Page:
Iran’s Real Hero – Cyrus the Great!
By Neil Earle
Iran looms large on our political scene today. As National Geographic reported in August, 2008, today’s Iranians are fiercely proud of their connections to the ancient Persian Empire and to its glorious founder, Cyrus the Great (559-529). An Iranian engineer reported to National Geographic on a spontaneous celebration he had witnessed at Cyrus’ tomb in Pasargadae. Text messaging and cell phones led to an impromptu event “just to honor Cyrus and show solidarity.” In few areas of the world does history loom as large.
Our interest is natural. For one thing, the Persian Empire is vital background in such Biblical books as Daniel, Isaiah, Esther, and Zechariah. For another, Cyrus is singled out by the prophet Isaiah as almost a test case in the historical veracity of the Bible itself. History, archaeology and theology revolve around this often-forgotten figure who taught the world how to run a peaceful and stable empire for 80 million diverse peoples across an area as wide as the continental United States.
How did all this happen?
“The Gentile Messiah”
Cyrus is worth more than a passing glance. Two key texts show that. First, from historian Geoffrey Dix: “The sudden rise to empire around 550 BC of Cyrus, the prince of a petty Persian tribe…Herodotus saw (as) the turning point of all Greek history.” Dix continues: “The life’s work of this one man molded the destiny of three great civilizations (Babylon, Greece and Rome) and set the main line upon which universal history would run for more than fifteen hundred years, with consequences that are still potent today” (Jews and Greeks, page 14).
The Bible, in the late chapters of Isaiah, is also emphatic. In it Yahweh, God of the Israelites, is speaking: “This is what the Lord says to his anointed, to Cyrus, whose right hand I take hold of to subdue nations before him and to strip kings of their armor, to open doors before him so that gates will not be shut: I will go before you and will level the mountains, I will break down gates of bronze and cut through bars of iron…so that you may know that I am the Lord, the God of Israel, who summons you by name” (Isaiah 45:1-3).
These are powerful texts. In the eyes of secular historians the more humane Cyrus brought a whole new order of thinking into the world. R Ghirshman states in his authoritative Ancient Iran: “A whole new wind blew across the world, carrying away the cries of murdered victims, extinguishing the fires of sacked cities and liberating nations from slavery” (page 133). The careful Yale historian Marc Van De Mieroop acknowledges Cyrus’ uniqueness: “The Persian empire…was the first empire that acknowledged the fact that its inhabitants had a variety of cultures, spoke different languages, and were politically organized in various ways…the Persians were aware of and respected the different political traditions of the people they had conquered, and adapted them to facilitate their overall control” (A History of the Ancient Near East, pages 274-276).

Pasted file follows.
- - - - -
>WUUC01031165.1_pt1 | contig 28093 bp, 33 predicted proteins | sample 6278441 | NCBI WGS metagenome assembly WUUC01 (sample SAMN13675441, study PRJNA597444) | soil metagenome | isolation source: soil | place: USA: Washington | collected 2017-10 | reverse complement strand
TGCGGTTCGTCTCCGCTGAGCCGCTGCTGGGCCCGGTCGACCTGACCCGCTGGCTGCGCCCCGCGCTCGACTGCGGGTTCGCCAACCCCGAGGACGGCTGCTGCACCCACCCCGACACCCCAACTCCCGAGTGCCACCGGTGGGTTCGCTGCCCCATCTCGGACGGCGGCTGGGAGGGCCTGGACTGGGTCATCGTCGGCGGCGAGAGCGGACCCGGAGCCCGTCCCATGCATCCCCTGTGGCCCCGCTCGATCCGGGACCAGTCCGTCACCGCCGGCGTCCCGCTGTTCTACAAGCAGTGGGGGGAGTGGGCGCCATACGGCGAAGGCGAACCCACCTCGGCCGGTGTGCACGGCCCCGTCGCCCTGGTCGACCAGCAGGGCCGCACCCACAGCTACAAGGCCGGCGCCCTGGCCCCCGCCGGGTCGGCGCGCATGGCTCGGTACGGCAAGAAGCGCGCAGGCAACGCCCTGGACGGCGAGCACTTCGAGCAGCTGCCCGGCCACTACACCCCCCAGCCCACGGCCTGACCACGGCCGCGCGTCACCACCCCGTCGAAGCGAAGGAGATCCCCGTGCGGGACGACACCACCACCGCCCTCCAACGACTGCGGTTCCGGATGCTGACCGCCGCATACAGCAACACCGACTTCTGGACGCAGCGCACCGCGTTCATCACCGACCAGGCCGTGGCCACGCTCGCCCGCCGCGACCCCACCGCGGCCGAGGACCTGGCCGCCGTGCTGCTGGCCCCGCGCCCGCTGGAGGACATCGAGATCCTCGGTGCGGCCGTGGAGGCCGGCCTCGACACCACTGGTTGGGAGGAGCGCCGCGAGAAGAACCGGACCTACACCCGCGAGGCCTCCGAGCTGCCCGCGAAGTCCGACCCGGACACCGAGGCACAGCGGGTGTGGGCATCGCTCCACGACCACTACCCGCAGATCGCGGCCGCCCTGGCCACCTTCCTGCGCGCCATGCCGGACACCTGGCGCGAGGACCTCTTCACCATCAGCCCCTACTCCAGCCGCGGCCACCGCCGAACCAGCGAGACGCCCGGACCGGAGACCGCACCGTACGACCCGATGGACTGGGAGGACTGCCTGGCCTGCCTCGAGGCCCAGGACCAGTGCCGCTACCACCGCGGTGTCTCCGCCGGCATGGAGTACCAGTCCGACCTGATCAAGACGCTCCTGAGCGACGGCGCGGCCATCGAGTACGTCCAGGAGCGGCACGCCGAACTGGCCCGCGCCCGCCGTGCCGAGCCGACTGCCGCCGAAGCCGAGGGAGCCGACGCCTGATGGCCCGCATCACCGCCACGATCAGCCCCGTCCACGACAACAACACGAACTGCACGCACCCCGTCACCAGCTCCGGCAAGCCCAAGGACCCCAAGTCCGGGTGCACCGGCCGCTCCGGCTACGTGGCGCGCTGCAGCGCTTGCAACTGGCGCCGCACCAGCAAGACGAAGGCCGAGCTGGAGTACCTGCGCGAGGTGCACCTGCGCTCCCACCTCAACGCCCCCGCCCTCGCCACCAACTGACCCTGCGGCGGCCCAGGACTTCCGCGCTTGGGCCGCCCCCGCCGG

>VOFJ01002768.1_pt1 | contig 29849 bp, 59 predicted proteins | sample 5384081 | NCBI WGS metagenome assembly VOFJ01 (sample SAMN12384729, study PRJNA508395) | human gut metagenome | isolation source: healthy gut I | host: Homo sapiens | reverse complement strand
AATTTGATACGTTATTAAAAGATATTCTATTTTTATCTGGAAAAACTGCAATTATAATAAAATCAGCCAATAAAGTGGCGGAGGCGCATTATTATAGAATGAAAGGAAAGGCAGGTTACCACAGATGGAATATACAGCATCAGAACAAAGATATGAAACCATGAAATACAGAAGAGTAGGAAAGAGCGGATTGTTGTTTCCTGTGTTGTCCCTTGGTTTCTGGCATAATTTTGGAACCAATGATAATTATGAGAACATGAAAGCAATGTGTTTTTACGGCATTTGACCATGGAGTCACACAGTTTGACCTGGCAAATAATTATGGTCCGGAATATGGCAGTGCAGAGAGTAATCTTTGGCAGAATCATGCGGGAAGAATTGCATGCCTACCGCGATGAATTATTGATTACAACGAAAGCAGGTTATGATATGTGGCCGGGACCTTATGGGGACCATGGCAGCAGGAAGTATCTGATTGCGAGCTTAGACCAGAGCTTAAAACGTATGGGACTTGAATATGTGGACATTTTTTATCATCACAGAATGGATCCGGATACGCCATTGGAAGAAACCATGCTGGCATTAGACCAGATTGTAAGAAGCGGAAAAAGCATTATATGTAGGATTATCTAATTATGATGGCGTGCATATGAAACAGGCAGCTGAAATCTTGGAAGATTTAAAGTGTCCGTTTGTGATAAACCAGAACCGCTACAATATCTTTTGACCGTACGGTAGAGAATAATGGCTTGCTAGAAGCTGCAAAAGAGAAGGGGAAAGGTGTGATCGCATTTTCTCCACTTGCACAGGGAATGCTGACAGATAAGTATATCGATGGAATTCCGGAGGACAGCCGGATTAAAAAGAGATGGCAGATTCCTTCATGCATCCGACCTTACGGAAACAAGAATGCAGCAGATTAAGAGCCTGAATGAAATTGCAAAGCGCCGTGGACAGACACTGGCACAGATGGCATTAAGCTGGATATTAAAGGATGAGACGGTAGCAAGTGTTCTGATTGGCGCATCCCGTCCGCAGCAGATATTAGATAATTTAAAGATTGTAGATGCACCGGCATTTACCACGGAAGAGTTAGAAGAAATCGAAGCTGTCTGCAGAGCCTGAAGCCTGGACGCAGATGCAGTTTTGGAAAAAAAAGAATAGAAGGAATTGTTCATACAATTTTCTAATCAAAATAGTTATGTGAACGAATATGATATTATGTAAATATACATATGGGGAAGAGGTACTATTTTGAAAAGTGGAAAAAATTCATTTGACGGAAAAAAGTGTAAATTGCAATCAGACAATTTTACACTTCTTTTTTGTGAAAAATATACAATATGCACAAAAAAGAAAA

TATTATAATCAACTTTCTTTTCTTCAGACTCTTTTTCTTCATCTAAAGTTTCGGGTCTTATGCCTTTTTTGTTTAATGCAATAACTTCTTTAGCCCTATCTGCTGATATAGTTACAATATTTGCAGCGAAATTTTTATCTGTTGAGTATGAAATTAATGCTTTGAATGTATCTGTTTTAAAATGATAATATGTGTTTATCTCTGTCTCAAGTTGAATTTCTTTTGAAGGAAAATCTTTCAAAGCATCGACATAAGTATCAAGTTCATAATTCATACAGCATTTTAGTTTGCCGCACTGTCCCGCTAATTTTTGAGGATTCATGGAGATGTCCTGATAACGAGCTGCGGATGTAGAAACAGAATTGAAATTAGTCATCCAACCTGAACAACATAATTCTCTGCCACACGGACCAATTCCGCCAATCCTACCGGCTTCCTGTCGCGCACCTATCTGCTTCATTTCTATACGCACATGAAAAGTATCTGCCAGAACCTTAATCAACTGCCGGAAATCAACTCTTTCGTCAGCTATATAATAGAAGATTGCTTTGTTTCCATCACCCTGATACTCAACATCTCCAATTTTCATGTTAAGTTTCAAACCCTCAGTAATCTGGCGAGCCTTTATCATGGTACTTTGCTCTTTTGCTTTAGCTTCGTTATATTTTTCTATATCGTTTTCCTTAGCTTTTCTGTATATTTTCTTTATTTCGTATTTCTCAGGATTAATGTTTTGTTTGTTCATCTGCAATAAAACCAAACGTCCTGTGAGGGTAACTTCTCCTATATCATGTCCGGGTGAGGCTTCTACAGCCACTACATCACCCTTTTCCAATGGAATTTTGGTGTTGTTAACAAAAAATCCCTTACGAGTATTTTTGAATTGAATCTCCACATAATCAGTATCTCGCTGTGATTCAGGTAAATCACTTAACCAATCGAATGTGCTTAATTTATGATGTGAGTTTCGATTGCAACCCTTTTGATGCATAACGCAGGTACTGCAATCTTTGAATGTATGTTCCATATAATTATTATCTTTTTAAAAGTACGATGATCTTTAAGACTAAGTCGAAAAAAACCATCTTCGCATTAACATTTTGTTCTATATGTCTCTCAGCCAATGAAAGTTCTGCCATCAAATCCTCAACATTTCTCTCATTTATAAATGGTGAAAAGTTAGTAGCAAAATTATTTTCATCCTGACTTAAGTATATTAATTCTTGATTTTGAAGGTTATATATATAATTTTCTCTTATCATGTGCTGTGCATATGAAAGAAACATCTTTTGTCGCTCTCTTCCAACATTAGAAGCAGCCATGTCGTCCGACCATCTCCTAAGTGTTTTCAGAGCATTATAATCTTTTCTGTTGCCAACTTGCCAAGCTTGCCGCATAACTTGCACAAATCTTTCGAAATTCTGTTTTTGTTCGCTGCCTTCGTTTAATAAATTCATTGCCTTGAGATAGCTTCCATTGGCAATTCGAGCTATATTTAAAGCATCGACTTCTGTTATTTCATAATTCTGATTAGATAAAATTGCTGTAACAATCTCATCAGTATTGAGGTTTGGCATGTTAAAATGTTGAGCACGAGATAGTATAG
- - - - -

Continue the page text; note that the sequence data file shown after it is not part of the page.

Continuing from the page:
All this was highly significant for the flow of Bible history. Before Cyrus’ time, the centralizing tyrannical Babylonians had taken the Jewish nation as captives into Babylon. Babylon under Nebuchadnezzar believed in totalizing control and fear tactics (Habakkuk 1:6-11). Cyrus and the Persians believed in reasonable decentralization. They knew with such a vast empire that people treated more fairly might be easier to work with. This understanding makes Cyrus almost the first of a kind and why Old Testament scholar Walter Brueggemann labels him as “the Gentile Messiah” (Isaiah 40-66, page 72).
The words “my anointed” from the God of Israel in Isaiah 45:1 can be interpreted to mean just that. Isaiah 40-66 seems to have been written in the Persian period and it kept reemphasizing how under the Persians, God will bring startling new things about (Isaiah 43:19).
The historian F. F. Bruce hit the nail on the head: “Cyrus’ conception of empire was widely different from Assyria’s. The Assyrians imposed the worship of their chief gods on their subjects (see Isaiah 36:18-20). Cyrus had no intention of offending his subjects by such a policy…As a wise administrator he knew that an empire was more satisfactorily managed with contented subjects than with discontented ones” (Israel and the Nations, page 100).
Cyrus’ influence on history was vast, as was his later impact on archaeology.
The Cyrus Cylinder